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Clifford Browder

Author of Dark Knowledge

10 Works 65 Members 25 Reviews 1 Favorited

Works by Clifford Browder

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Common Knowledge

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This review was written for LibraryThing Early Reviewers.
The eye that never sleeps is the name of a private investigation agency in New York city in the nineteenth century. Its owner, Mr Minnick, is hired to investigate a series of daring bank robberies which the police is unable to solve. He soon narrows down the potential suspects to a single man, Nick, but cannot find any proof that he is the thief, even after using his many disguises and his many contacts to gather information about him. In addiition, Nick soon detects his snooping and decides to let Mr Minnick get to know him better as it will make his triumph even greater. He makes his acquaintance and soon they start showing each other the side of NYC each knows best. Mr Minnick shows Nick the reality of life, trying to get him to renounce robbing banks. Nick brings Mr Minnick into all the places where a lot of money is spent, trying to corrupt him and turn him to his way of life. Discovering the lives of both main characters and their relatives is fun and good reading. The wrapping up of the story, though, left me a little disappointed.… (more)
½
 
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goodwaterreader | 2 other reviews | Jul 21, 2019 |
This review was written for LibraryThing Early Reviewers.
Surprisingly enjoyable faux-historical crime novel set in 1870s New York, the time of gangsters, safe crackers, Pinkerton et al. A good proposition marred by a few slight writing faults and a somewhat weak ending, but fun and contrasting throughout.

Sheldon is the self-proclaimed greatest PI in New York, founder (and sole operative) of the Eye That Never Sleeps detective agency, a name that he 'borrowed' from Pinkerton. Sheldon is mostly occupied as is traditional for the time, in following suspected adulterers (of either gender) and catching lost pets. However he also has contacts with the police (what respecting PI doesn't) and following spate of clever bank robberies, he's retained to assist the police as they have no leads. Sheldon, uses his contacts in the underworld and quickly discovers the likely suspect is a new kid on the block Shady Nick, a smooth and flash operator if ever there was one. A little bit of jousting follows as Sheldon and Nick match wits for Sheldon is outmatched when Nick invites him to his residence for 'a chat'. They agree a truce, and as a consequence of a disagreement over style Nick and Sheldon agree on a series of dates to get to know each other's view of the city.

This is the best bit of the novel as we visit various locations across the city from the most elaborate restaurants to the abattoirs and rag-pickers, yet somehow the contrast between Nick and Sheldon never really quite works, and Sheldon does too little to try to convince Nick of the value of living in a city, rather than just visiting the highpoints that Nick prefers. The opening scene suffers from a similar lack of depth,yet it is clear that the author does have talent as many of the interactions with Sheldon and his wife show. Inevitably Nick's attempts to subvert Sheldon come to a crux, and the truce expires. The grand denouement is sadly much rushed, and we never really learn what drove Nick or what became of his spoils.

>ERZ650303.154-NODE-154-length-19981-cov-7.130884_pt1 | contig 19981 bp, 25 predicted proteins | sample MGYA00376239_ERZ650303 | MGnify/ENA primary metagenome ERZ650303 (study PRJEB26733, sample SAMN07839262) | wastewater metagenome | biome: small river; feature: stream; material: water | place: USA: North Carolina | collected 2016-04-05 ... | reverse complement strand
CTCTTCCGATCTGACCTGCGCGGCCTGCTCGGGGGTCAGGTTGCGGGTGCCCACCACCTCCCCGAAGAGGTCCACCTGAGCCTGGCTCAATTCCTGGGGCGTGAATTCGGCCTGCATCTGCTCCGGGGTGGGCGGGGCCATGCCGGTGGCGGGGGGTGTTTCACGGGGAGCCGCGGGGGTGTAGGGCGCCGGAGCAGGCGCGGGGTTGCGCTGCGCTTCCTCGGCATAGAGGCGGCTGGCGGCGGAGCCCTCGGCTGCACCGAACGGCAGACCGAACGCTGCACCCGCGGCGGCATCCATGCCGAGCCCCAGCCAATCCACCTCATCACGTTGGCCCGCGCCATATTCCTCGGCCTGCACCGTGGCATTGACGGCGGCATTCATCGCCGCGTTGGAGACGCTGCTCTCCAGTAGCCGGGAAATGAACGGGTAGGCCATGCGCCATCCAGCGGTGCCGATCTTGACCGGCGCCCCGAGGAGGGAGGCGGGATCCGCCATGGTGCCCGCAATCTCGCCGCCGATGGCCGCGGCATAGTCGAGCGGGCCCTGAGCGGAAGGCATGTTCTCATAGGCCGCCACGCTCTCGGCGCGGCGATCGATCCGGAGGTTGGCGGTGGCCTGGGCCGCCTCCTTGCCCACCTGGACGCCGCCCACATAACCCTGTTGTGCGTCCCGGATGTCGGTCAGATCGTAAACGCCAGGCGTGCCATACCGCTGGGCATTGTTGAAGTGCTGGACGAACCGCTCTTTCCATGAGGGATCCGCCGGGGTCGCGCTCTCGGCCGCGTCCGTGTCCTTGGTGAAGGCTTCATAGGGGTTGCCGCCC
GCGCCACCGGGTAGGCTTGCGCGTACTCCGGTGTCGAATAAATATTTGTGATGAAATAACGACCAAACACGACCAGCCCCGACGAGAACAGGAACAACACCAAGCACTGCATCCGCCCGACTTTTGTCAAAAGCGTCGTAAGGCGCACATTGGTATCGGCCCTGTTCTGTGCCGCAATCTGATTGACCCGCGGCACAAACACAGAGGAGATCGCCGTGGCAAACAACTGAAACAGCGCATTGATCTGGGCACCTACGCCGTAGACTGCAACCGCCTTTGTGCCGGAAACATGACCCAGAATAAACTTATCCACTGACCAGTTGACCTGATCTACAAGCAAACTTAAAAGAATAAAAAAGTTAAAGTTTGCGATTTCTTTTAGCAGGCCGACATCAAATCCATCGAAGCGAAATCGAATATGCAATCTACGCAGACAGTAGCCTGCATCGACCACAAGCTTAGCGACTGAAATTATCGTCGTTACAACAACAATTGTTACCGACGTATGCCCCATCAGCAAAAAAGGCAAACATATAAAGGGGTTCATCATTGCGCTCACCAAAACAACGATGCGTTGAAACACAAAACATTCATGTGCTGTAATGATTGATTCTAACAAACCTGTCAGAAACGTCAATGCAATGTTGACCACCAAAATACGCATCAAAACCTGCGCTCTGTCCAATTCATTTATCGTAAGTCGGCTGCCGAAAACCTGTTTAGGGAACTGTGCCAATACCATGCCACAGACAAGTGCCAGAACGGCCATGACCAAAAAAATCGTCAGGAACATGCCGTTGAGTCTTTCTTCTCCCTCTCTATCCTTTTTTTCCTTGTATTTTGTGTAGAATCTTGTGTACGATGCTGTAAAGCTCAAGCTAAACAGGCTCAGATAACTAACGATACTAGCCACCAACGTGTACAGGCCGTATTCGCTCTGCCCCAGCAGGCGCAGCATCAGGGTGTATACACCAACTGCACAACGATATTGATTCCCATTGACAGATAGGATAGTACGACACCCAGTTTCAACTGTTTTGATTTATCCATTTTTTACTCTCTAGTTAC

Fun but not quite perfect. It feels like the start of a series of increasingly implausible stories, and I'm not that interested.
… (more)
½
 
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reading_fox | 2 other reviews | Jun 29, 2019 |
19th-century, mystery, private-investigators, NYC *****

Enter the seamier haunts of mid-nineteenth century NYC. One man is married, short, honorable, a master of disguising himself as various working men, all for good and in his chosen profession and a devoted admirer of Alan Pinkerton's agency. The other is a player, fairly tall, pretty much amoral, an adept planner of felonies, and sneakily vindictive. Follow them around for a while and you decide which one bests the other in a dangerous game.
I requested and received a free ebook copy from Black Rose Writing via NetGalley.
… (more)
 
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jetangen4571 | 2 other reviews | Apr 22, 2019 |
This review was written for LibraryThing Early Reviewers.
The story and history were riveting, but the prose was unnecessarily lengthy. Perhaps because this was an ebook sent as a pdf, the spacing and transitions weren't clear and the ghostly italicized exchanges were odd. Without the conversations with family ghosts, the novel would have flowed much better and focused on the history there. However, this was a great story to tell and an interesting one!
 
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CInacio | 12 other reviews | Jun 5, 2018 |

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Works
10
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Rating
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